Qcells is searching for a place to build a nine gigawatt per year manufacturing facility for their newly branded solar panels in a nearly fully vertically integrated facility. The company is researching locations in Texas, South Carolina or nearby its current base of Georgia.
Qcells has not yet announced these ambitions publicly; however, these plans align with their public position of investing in US manufacturing capacity – if and when the solar module manufacturing credits were passed as part of a climate bill. In fact, these credits were included in the Inflation Reduction Act – which has been passed by the Senate and the House, and is now awaiting the President’s signature.
The total investment in the facility is estimated to be at least $1.829 billion. Of that, $461 million will be paid to construction workers, and will peak at almost 4,000 individuals in the second year of construction. Once construction is complete, the facility will employ 204 ‘non-qualifying’ permanent positions, and 25 ‘qualifying’ positions. The qualifying positions will have an average income of at least $78,522 per year.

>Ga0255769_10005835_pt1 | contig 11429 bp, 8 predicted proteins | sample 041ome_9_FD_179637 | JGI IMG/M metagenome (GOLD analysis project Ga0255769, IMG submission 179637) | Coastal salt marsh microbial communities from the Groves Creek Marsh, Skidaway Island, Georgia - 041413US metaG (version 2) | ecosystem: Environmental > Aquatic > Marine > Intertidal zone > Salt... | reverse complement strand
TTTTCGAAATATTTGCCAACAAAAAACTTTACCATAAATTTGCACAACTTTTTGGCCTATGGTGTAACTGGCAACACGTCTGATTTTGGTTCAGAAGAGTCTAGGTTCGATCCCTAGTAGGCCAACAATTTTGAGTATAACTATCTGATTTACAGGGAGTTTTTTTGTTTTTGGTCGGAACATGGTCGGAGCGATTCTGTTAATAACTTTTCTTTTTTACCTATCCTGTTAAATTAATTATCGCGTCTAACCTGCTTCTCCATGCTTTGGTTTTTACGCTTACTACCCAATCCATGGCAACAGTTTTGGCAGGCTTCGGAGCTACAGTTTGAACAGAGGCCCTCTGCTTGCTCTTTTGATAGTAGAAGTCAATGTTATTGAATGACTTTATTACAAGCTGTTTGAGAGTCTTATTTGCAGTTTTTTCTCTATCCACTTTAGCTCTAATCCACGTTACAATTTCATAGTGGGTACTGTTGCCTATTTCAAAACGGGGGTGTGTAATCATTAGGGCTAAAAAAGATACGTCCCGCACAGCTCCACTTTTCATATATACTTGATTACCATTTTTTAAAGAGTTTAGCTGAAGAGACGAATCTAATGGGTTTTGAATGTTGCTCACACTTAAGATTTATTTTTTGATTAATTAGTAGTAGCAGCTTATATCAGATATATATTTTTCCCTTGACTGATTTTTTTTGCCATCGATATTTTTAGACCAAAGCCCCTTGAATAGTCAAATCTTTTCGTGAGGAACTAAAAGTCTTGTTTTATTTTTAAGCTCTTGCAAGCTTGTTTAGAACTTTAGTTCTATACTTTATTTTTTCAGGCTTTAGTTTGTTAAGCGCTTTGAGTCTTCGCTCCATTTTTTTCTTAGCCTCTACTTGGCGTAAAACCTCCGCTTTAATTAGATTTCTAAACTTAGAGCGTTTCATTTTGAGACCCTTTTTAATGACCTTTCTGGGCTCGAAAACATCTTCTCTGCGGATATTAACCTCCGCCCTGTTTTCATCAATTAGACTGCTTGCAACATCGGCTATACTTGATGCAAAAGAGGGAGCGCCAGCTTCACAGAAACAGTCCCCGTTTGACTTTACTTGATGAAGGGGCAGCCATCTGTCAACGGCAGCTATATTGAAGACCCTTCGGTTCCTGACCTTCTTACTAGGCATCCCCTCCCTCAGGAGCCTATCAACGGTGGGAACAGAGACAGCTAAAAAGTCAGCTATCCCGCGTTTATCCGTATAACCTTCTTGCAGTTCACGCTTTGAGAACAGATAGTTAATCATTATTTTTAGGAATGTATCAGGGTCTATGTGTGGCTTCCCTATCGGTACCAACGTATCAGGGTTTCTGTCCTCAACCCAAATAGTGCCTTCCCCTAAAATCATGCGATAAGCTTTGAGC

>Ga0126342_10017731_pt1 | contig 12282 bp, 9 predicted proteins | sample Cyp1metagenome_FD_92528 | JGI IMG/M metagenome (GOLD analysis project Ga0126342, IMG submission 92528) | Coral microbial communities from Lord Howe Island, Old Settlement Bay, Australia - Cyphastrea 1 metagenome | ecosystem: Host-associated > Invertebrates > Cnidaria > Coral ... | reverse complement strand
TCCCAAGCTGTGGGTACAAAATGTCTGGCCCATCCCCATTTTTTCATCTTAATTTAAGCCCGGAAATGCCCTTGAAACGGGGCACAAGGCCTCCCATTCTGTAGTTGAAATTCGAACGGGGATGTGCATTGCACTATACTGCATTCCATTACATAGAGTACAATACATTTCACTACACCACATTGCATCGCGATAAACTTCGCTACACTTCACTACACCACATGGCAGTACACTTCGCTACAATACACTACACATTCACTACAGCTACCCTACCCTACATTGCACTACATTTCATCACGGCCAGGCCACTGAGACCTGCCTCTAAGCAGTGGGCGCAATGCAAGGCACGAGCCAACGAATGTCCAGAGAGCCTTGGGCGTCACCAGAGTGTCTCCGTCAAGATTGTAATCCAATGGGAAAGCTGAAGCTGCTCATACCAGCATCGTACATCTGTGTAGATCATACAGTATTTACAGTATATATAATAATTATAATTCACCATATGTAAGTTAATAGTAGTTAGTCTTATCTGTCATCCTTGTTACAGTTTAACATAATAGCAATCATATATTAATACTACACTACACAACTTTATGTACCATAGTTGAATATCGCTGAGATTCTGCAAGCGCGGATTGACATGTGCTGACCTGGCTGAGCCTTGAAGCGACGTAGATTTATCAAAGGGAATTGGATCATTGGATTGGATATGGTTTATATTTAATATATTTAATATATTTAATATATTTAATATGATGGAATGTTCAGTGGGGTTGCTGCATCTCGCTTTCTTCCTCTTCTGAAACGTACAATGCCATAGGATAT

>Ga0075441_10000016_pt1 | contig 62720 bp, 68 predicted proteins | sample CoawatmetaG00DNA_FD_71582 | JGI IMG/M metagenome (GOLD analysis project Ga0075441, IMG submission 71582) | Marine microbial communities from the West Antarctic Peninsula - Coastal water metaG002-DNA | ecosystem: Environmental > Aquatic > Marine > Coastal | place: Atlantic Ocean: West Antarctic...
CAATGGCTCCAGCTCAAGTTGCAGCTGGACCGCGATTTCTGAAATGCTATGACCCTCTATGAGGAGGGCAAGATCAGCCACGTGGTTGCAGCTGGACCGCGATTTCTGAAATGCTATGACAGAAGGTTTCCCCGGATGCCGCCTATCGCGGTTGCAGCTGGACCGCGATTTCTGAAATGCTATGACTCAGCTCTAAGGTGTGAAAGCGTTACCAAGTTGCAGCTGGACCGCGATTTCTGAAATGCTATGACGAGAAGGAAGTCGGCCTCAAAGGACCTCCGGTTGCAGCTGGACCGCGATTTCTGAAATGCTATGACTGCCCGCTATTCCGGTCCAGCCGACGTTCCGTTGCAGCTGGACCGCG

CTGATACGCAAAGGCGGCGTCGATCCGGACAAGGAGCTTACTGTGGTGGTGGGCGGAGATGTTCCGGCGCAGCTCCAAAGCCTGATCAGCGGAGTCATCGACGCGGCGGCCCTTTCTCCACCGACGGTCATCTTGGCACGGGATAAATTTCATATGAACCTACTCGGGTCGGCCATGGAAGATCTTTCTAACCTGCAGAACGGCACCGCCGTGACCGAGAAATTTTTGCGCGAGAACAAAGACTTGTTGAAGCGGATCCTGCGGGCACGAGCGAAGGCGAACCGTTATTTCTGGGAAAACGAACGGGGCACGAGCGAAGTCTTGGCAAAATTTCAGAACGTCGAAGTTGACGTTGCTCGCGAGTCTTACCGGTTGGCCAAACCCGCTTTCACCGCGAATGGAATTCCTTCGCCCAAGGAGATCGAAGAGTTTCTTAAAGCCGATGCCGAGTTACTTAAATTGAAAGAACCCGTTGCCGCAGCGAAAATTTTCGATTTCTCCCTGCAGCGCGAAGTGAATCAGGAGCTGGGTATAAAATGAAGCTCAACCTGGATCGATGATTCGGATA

The facility would include a “fully integrated value chain from Ingot, Wafer, Cell, and Module.” The filing notes that raw materials will be shipped in by common carriers – including glass, frame, back sheet, and polysilicon.
Some of the machines, equipment, and tools that will be onsite include:
- Mono grower
- Jaw Crusher
- Ingot measurement equipment
- Diamond wire saw
- Laser doped selective emitter
- Oxidation furnace
- Cell test & Sorter
- Deionized and Ultra-Pure water systems
And while the facility might not be 100% vertically integrated onsite – the polysilicon, glass, and frames will be trucked in – Q Cells’ parent company happens to control the largest solar polysilicon manufacturing in North America. The Moses Lake facility has a current annual manufacturing capacity of 20,000 metric tons (MT) of polysilicon. Hanwha Solutions, the largest shareholder of the facility and the parent company of Q Cells, has announced they plan on retrofitting and restarting the facility in 2023.
A 9 GW per year facility using 3 grams of polysilicon per watt, would require a bit more than 27,000 MT of raw polysilicon per year. Considering the Moses Lake facility manufacturing gear is a few years old, and Hanwha is a global leader in manufacturing technology, one would expect that these facility upgrades could meet Texas’ needs.
The company recently announced a new partnership with a glass manufacturing facility in Canada. This facility has a total glass manufacturing capacity equivalent to 16 GW of solar output.
The company currently has a 1.7 GW per year module assembly facility in Georgia, and has announced 1.4 GW of additional capacity. Q Cells informed pv magazine USA that these new facilities will be in addition to the current and announced facilities. In total, this would bring the company to 12.1 GW of solar panel assembly capacity in the United States.
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